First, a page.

A still picture out of context is even harder to judge authoritatively than a video clip ...
Originally Posted by BackFistMonkey
I'll match your guess with one of my own - Mr. Vasiliev is using the back of his forearm to lever the flat of the opponent's blade out of his hand, towards effecting a disarm. It looks as if the opponent's right elbow is trapped by Mr. Vasiliev's left forearm, which would provide plenty of leverage - but it's hard to say either way. Similar techniques can be found in many FMA styles, historical European dagger combat, etc. All carry an element of risk, but the theory is that it's better to risk or take a cut to the muscle of your forearm (and then kill the other guy) than to let him kill you.
Also note, importantly, that Systema "knife drills" include both combat techniques and sensitivity/movement exercises that are not supposed to represent combat techniques. It's hard enough for non-practitioners to tell one from the other by looking at a video clip, let alone a photograph.
Are we going to do "Pix of Disaster" or debate Systema techniques?
At the risk of pointing out the completely obvious, all demonstrations are complicit. They are subject to rules and conventions, mostly regarding safety, in much the same way that fighters competing in combat sports comply to the rules, such as those against fish-hooking, eye gouging, headbutting, groin attacks, trachea strikes/grabs, etc, etc.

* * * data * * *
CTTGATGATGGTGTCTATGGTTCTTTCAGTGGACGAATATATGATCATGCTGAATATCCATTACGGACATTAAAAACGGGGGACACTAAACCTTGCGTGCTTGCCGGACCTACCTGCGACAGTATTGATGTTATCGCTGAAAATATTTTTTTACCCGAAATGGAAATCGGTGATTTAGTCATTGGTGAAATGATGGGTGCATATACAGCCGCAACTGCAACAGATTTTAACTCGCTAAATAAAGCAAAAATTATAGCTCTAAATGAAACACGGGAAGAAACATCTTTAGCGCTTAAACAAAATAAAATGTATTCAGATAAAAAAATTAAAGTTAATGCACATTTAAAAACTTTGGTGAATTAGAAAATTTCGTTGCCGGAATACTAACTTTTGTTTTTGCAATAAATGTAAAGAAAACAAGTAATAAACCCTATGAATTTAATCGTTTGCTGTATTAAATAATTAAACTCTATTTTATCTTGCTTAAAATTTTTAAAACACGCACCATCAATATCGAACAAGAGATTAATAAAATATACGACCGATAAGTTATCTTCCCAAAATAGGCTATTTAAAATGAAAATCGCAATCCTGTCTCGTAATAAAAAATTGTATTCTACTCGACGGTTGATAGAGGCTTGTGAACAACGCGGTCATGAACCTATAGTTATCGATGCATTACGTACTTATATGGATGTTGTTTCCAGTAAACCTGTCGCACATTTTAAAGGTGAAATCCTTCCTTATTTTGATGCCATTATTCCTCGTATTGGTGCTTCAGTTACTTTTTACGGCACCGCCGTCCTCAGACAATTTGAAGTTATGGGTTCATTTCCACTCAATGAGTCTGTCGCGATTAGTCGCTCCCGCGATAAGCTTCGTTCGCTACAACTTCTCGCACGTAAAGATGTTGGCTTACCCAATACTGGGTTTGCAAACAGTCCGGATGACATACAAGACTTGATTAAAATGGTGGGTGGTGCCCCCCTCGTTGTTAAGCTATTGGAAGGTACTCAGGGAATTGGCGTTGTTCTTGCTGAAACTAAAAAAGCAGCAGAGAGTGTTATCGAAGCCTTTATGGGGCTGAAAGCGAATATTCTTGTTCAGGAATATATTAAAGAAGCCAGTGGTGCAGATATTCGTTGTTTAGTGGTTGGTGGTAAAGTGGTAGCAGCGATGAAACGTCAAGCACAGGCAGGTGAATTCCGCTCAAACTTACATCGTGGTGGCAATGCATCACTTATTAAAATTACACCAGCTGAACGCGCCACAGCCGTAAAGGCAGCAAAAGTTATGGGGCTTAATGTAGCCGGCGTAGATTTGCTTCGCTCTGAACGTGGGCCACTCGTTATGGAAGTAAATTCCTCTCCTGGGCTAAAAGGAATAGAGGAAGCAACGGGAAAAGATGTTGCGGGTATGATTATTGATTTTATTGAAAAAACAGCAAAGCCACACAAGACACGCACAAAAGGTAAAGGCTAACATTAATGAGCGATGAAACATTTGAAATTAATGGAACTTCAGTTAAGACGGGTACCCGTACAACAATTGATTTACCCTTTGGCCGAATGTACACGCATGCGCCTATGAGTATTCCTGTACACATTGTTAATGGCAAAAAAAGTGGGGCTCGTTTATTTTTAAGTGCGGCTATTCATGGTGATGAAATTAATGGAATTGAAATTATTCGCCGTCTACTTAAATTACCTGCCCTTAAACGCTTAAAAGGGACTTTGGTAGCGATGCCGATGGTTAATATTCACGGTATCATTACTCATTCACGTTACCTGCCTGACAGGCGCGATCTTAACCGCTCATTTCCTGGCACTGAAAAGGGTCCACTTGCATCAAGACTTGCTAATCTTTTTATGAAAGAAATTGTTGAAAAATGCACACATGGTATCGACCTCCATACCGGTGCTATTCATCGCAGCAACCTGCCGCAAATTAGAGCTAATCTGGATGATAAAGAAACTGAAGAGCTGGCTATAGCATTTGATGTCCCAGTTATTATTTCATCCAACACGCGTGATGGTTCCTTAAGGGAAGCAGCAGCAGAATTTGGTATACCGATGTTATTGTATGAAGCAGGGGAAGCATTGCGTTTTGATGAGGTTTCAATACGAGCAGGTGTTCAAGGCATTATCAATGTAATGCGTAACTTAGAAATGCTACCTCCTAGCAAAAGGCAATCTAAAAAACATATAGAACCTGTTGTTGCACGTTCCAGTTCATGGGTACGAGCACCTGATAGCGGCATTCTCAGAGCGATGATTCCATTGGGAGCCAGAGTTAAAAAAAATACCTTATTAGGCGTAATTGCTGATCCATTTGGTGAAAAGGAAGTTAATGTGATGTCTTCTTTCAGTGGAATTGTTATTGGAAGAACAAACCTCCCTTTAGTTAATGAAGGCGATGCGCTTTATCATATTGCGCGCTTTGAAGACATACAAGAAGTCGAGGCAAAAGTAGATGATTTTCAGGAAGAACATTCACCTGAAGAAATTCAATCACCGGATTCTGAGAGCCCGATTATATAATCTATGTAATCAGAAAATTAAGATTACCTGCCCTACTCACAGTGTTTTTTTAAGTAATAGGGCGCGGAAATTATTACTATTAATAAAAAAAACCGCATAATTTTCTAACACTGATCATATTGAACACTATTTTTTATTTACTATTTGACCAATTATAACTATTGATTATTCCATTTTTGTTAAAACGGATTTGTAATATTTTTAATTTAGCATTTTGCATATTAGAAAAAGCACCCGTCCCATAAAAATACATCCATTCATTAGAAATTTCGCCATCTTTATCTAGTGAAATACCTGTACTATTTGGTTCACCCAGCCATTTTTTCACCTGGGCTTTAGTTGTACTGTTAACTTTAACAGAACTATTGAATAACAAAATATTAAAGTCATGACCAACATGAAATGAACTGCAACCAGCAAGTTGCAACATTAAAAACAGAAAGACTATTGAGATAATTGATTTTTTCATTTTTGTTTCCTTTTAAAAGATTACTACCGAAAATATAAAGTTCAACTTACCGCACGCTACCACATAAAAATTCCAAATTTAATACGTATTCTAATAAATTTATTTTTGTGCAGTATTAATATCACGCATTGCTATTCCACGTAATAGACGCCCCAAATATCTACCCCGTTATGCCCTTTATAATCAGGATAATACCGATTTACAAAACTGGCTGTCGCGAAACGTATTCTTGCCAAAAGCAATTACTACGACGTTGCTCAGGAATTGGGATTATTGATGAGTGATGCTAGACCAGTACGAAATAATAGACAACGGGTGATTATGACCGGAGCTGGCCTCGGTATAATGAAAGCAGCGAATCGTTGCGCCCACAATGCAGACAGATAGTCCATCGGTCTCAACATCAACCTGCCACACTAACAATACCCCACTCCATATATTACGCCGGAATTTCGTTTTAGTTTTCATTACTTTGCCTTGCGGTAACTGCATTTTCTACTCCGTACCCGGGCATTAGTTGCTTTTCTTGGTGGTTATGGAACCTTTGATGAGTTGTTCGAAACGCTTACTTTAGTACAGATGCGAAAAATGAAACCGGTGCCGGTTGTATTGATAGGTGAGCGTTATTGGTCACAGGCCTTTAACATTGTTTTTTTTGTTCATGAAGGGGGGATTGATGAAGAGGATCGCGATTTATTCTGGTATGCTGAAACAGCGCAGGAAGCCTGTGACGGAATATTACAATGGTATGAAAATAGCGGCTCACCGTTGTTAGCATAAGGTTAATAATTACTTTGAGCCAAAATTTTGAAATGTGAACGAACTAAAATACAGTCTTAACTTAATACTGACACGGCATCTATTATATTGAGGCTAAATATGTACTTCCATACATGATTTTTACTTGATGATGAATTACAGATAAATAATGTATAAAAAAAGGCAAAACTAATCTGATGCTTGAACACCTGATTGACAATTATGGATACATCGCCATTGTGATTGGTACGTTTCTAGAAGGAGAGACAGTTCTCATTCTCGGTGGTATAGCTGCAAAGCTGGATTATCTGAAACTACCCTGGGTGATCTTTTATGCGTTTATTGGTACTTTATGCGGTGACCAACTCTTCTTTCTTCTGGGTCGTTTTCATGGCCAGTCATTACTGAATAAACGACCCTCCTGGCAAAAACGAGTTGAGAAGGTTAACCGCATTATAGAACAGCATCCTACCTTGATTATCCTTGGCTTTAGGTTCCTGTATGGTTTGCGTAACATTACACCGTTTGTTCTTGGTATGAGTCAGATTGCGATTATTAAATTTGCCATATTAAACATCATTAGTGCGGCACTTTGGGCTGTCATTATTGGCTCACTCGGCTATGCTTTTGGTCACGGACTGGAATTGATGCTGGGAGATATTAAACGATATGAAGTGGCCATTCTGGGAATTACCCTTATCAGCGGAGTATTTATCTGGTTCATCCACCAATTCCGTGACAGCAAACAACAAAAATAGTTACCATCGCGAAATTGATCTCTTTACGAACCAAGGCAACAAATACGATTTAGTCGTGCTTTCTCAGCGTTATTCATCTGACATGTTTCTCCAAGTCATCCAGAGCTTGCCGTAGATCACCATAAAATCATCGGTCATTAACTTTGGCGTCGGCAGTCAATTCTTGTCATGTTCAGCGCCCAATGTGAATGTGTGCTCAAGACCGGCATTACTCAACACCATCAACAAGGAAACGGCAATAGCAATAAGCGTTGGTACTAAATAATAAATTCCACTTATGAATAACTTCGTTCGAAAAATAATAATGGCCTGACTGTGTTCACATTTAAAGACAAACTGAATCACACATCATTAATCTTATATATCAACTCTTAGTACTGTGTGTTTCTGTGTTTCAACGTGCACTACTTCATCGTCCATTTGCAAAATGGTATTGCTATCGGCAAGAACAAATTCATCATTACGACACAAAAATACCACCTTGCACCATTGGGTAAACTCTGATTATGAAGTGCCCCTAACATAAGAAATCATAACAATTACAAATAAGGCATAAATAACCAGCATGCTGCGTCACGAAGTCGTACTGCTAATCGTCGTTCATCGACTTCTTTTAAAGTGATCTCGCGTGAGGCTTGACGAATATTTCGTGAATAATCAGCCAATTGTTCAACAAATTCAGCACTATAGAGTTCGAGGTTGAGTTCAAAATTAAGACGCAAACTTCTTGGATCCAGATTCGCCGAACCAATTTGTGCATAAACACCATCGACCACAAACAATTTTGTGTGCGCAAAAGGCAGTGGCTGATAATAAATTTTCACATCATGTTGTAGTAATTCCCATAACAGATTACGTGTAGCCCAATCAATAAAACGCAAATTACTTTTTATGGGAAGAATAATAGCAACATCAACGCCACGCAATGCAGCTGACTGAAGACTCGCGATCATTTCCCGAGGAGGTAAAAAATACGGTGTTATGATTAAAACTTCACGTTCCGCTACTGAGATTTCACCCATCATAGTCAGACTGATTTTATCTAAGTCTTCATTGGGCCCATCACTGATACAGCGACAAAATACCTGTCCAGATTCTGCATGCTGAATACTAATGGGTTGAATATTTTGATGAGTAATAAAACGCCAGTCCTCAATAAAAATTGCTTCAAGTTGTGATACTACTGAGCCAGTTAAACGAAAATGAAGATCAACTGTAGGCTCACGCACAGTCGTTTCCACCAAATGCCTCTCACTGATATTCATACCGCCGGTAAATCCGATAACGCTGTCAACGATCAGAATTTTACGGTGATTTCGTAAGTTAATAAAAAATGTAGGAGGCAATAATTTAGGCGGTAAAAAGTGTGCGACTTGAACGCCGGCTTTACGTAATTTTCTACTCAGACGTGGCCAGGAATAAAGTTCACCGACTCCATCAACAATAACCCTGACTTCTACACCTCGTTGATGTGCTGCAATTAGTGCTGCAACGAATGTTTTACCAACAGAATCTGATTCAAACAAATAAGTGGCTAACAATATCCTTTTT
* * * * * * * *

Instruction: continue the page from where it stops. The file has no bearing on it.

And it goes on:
Originally Posted by Mole5000
Can you seriously not tell the difference between 'selling' your teacher's moves and the restriction of targets and techniques in a competitive environment?
Originally Posted by DdlR
Last edited by PointyShinyBurn; 6/05/2006 7:27am at .
My point was that both demonstrations and competitive fights are subject to rules and that participants are expected to comply with the rules, both for their own safety and for that of their partner or opponent.
Originally Posted by PointyShinyBurn
We don't know the rules governing the demo. shown in the Systema clip; my guess is that the student had simply been told to hold on to Mr. Vasiliev's wrist, and possibly to protect himself as required. Specifically, I don't think that he had any choice about being pulled off balance, but he was able to choose to fall safely rather than colliding with Mr. Vasiliev. I understand that this can read as selling or tanking, especially for people whose major exposure to Systema is watching videos. It's a subtle distinction, but it is quite explicitly described in a number of essays on Systema websites, and is often explained by practicing Systemists in this sort of forum debate.
Last edited by DdlR; 6/05/2006 7:43am at .
And my point was that you shouldn't try to conflate an essentially compliant demo with a competitive fight.
Yes, the degree and nature of complicity depends on the circumstance of the encounter, whether for purposes or demonstration or competition. That is obvious and I am taking it for granted.